A step-by-step tutorial for making Homemade Chicken Broth including instructions for the stovetop OR instant pot.  You won’t believe how easy it is to make your own broth!
Looking for leftover chicken recipes?  Some of my favorite leftover chicken recipes include Baked Creamy Chicken Taquitos, and Creamy Chicken and Wild Rice Soup.

Whenever we go to Costco I like to buy one of their nice, big Rotisserie chicken for $4.99.  I can usually get 4-5 meals of this one rotisserie chicken, plus, I can use it to make a large batch of chicken broth.

WHY Make Homemade Broth?

  1. EASY– Once you make it, you’ll understand just how easy it is!
  2. Delicious– homemade broth takes ANY recipe over top top in terms of depth of flavor
  3. Peace of mine– I love knowing exactly what went in to this recipe and I love getting the most of my money.

How to Make Homemade Chicken Broth:

1. Remove the meat.  remove all of the meat from the rotisserie chicken; the dark and white meat. Place it in a covered container, in the fridge, to add to the soup later.  (See tips on cutting a rotisserie chicken, turkey, or other bird below the recipe card).

At this point you can discard the carcus/bones or you can use them to make delicious homemade chicken broth.

On the stovetop:

2. Add to large pot: Place the entire remaining chicken carcass (bones and skin) into a large stockpot.  Add carrots, celery, onion, bay leaves, peppercorns, rosemary, thyme and water to the pot.

3. Boil and simmer.  Slowly bring the mixture to a boil, skimming off any foam as it rises to the surface. Reduce heat to low, cover and simmer on low for 2-4 hours.

4. Strain.  Strain the broth through a fine sieve strainer, discarding bones, vegetables and seasonings so that you are only left with the clear smooth broth. Stir in chicken bullion.

5. Store or use.  Decide to use what’s in your pot to make homemade chicken noodle soup or store the broth in the refrigerator.

In the Instant Pot:

2. Add to Instant Pot: Place the entire remaining chicken carcass (bones and skin), carrots, celery, onion, bay leaves, peppercorns, rosemary, thyme and water into the pot.

3. Cook.  Cook on high pressure for 30 minutes.

4. Strain.  Strain the broth through a fine sieve strainer, discarding bones, vegetables and seasonings so that you are only left with the clear smooth broth. Stir in chicken bullion.

5. Store or use.  Decide to use what’s in your pot to make homemade chicken noodle soup or store the broth in the refrigerator.

STORING AND FREEZING INSTRUCTIONS:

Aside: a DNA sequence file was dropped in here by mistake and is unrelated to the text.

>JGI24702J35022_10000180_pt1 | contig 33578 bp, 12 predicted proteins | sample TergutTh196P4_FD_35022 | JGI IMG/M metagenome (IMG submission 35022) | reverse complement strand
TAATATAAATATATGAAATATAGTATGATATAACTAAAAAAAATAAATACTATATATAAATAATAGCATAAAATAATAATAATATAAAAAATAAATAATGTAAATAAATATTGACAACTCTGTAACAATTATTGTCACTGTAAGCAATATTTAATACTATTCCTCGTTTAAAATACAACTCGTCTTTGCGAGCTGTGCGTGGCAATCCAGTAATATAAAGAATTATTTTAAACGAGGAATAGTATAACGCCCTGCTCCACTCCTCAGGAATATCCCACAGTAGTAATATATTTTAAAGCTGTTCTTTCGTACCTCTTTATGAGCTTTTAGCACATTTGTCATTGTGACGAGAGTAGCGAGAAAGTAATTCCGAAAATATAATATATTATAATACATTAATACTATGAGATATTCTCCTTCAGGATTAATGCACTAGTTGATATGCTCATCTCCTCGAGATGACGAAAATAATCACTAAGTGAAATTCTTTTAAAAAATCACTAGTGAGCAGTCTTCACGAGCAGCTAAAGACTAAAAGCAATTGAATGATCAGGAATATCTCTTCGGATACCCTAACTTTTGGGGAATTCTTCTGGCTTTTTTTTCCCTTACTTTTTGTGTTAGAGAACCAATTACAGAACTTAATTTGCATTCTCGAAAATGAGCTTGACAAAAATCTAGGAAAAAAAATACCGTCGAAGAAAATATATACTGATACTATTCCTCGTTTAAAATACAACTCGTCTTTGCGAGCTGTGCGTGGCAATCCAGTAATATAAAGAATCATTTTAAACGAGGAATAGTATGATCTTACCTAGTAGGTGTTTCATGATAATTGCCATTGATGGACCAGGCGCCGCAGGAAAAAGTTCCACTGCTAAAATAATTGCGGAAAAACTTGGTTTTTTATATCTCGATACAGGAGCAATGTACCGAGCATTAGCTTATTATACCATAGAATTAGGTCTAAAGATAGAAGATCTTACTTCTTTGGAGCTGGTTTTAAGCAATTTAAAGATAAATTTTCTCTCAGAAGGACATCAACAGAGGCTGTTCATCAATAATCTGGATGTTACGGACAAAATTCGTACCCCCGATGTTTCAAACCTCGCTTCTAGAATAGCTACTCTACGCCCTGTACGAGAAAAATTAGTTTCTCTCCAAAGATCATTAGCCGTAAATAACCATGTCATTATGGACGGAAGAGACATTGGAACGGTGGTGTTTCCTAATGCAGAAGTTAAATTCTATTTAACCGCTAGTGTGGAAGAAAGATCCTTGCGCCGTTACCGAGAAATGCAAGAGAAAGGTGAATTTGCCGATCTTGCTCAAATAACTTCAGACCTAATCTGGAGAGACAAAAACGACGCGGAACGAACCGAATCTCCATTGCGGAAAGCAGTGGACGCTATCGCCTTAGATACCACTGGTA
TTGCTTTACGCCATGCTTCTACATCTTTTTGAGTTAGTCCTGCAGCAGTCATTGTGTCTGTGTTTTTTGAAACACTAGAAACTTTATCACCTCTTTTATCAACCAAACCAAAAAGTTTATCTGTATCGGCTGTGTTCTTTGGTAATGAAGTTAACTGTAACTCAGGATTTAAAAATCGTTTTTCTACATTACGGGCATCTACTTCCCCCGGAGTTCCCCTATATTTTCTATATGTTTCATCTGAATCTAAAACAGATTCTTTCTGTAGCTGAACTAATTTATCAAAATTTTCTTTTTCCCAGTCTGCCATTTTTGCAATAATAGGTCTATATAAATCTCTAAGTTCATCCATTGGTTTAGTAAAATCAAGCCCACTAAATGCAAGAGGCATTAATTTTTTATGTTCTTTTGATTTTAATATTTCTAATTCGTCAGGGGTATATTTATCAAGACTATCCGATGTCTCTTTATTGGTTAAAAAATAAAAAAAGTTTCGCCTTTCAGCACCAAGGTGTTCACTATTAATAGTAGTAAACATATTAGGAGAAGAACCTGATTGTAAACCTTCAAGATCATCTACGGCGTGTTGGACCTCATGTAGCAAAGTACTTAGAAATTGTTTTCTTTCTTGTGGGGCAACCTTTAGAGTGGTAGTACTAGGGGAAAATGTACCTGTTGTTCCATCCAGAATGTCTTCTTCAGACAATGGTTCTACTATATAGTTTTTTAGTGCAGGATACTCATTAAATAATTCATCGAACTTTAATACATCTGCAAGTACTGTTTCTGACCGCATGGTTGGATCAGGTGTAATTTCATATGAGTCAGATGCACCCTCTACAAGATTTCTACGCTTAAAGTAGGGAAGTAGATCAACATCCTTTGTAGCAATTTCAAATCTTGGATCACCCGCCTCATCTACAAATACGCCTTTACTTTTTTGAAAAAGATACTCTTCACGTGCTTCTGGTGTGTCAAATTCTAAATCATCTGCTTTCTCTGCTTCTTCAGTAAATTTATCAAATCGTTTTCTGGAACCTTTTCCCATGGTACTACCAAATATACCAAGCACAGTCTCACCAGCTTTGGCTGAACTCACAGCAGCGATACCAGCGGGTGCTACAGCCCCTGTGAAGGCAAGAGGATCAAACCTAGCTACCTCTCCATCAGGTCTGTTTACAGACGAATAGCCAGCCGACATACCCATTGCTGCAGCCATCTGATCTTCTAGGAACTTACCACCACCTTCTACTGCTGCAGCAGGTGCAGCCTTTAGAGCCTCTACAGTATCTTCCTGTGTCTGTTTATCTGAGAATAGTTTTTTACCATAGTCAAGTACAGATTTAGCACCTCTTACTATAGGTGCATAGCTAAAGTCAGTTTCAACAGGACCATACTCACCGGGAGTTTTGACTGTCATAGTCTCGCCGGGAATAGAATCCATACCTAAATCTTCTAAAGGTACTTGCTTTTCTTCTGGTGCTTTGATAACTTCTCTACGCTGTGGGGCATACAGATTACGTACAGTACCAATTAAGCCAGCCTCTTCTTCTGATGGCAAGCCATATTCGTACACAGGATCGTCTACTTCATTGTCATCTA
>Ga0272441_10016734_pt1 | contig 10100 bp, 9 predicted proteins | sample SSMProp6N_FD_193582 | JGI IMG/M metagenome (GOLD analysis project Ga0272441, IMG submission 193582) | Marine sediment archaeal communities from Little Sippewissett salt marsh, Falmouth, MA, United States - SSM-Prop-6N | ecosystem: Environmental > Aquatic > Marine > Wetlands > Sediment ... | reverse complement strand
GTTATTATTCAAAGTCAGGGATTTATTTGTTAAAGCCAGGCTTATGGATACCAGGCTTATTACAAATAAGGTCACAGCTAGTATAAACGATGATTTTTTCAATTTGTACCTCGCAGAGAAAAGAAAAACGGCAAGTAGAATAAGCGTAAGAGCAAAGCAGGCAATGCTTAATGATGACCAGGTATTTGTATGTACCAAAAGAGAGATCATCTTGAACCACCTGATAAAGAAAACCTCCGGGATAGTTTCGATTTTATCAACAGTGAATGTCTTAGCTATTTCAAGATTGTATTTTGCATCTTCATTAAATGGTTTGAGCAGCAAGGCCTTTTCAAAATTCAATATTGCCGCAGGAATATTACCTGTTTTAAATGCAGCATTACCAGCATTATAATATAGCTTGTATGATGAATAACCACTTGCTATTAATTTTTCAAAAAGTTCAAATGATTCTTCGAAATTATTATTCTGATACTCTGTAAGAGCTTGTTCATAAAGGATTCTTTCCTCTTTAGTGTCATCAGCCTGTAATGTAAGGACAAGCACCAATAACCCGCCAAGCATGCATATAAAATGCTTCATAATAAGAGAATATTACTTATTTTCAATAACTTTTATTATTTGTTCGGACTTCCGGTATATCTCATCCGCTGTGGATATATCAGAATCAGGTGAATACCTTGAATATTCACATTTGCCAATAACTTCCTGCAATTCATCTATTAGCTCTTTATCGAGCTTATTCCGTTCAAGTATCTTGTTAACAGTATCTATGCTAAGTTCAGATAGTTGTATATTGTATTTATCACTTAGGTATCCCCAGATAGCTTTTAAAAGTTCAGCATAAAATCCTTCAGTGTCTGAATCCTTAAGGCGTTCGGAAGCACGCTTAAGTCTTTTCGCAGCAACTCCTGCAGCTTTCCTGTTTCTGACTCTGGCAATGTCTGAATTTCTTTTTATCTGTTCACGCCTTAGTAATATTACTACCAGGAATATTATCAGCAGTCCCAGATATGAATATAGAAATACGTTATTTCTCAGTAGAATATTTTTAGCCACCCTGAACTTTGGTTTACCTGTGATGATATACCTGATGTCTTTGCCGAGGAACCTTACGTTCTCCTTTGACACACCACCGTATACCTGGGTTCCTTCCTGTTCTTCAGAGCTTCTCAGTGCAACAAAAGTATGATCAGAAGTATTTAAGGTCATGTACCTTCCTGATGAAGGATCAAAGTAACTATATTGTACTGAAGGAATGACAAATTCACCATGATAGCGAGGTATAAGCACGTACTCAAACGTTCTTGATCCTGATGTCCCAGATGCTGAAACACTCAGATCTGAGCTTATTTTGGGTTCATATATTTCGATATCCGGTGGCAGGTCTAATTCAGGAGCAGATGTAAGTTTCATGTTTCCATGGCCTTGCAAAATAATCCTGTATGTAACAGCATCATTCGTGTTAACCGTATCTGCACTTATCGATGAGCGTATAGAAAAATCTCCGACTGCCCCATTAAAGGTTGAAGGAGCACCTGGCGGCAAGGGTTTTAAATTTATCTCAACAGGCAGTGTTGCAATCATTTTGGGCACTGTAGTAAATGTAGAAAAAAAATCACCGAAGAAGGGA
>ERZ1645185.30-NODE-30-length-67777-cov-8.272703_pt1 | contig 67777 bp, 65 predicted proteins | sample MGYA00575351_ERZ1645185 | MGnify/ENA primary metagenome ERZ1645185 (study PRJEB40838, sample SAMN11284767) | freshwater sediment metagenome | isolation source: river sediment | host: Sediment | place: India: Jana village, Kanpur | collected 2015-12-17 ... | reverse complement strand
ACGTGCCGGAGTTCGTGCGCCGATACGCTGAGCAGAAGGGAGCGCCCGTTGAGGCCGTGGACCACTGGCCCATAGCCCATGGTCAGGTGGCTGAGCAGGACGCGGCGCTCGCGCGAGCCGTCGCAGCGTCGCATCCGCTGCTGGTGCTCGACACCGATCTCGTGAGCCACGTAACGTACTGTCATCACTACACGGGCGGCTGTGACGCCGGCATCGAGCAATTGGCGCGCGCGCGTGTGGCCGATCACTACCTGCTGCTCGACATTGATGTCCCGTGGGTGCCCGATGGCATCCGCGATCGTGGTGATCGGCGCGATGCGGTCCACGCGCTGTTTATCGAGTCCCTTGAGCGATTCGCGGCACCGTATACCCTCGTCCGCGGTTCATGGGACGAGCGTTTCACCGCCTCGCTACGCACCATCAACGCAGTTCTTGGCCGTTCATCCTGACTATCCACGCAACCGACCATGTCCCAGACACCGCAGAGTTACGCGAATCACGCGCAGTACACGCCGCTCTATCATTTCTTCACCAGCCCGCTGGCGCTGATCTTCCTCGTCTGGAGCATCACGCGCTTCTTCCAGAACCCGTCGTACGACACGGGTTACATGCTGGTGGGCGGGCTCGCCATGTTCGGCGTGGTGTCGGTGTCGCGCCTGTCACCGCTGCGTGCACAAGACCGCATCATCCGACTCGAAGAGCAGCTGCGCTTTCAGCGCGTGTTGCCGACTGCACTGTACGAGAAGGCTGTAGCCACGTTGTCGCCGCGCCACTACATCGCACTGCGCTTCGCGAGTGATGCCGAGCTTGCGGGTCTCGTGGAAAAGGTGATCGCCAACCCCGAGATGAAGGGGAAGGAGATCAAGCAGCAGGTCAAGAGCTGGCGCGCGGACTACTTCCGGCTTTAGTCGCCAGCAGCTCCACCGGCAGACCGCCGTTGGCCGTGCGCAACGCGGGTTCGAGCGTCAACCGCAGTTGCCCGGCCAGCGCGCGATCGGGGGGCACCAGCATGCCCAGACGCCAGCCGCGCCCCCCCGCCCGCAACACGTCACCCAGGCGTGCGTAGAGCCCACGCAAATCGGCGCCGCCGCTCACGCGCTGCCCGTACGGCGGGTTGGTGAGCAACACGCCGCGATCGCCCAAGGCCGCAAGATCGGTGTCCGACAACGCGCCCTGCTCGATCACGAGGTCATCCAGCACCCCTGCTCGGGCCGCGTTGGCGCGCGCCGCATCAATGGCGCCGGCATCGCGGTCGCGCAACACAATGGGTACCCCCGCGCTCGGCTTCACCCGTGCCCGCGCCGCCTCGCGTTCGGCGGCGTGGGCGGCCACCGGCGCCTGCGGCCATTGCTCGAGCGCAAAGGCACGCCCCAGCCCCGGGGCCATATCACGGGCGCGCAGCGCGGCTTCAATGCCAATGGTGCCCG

1. To store:  Refrigerate the broth overnight, for use the next day. After refrigerating, skim the fat that has raised to the surface.
  2. To freeze: I like to measure out my broth in batches of two cups each.  I place each bath in ziplock bags and put them in the freezer.  This way, when I pull it out of the freezer, I know I have exactly 2 cups of homemade chicken broth for whatever recipe I’m making!

Use chicken and chicken broth in these recipes:

 

A pot filled with veggies and a chicken carcus to make homemade chicken broth.

A measuring cup filled with chicken broth and two plastic bags with chicken broth.

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Recipe

Prep 15 mins
Cook 2 hrs
Total 2 hrs 15 mins
Add to Meal Plan

Ingredients
 
 

  • 1 rotisserie chicken (just the leftover pieces and bones)
  • 2 ribs celery , with leaves and cut into chunks
  • 2 medium carrots , cut into chunks
  • 2 medium onions , cut into chunks
  • 2 bay leaves
  • 1/2 teaspoon dried rosemary
  • 1/2 teaspoon dried thyme
  • 10 whole peppercorns
  • 6-8 cups cold water
  • 6 teaspoons chicken bouillon paste , or bouillon cubes

Instructions
 

  • Place rotisserie chicken, vegetables, spices and water into a large soup pot. 
  • Slowly bring to a boil over medium heat. Skim off any foam that rises to the surface.  
  • Reduce heat, cover and simmer on low heat for at least 1-2 hours.
  • Remove from heat and allow to cool. 
  • Strain broth through a fine sieve strainer, discarding all vegetables and seasonings so you are only left with the broth. Season with chicken boullion paste to taste. 
  • At this point I like to pour the broth into my soup pot and refrigerate it for a few hours so that the fat from the broth will rise to the top and I can skim it off.

Notes

To Store: Refrigerate the broth overnight for use the next day. After refrigerating, skim the fat off that has raised to the surface.
To Freeze: Measure out the chicken bone broth in batches of two cups each. Place each batch into freezer safe bags and place in freezer. This way, when you pull one out, you know there is exactly 2 cups of homemade chicken broth!
Instant Pot Chicken Broth:
    • Place remaining chicken carcass (bones and skin), carrots, celery, onion, bay leaves, peppercorns, rosemary, thyme, and water into Instant Pot.
    • Cook on high pressure for 30 minutes.
    • Strain broth through fine strainer, discarding bones, vegetables, and seasonings so you are only left with a clear, smooth broth. Stir in chicken bouillon. Store in refrigerator or use to make homemade chicken noodle soup!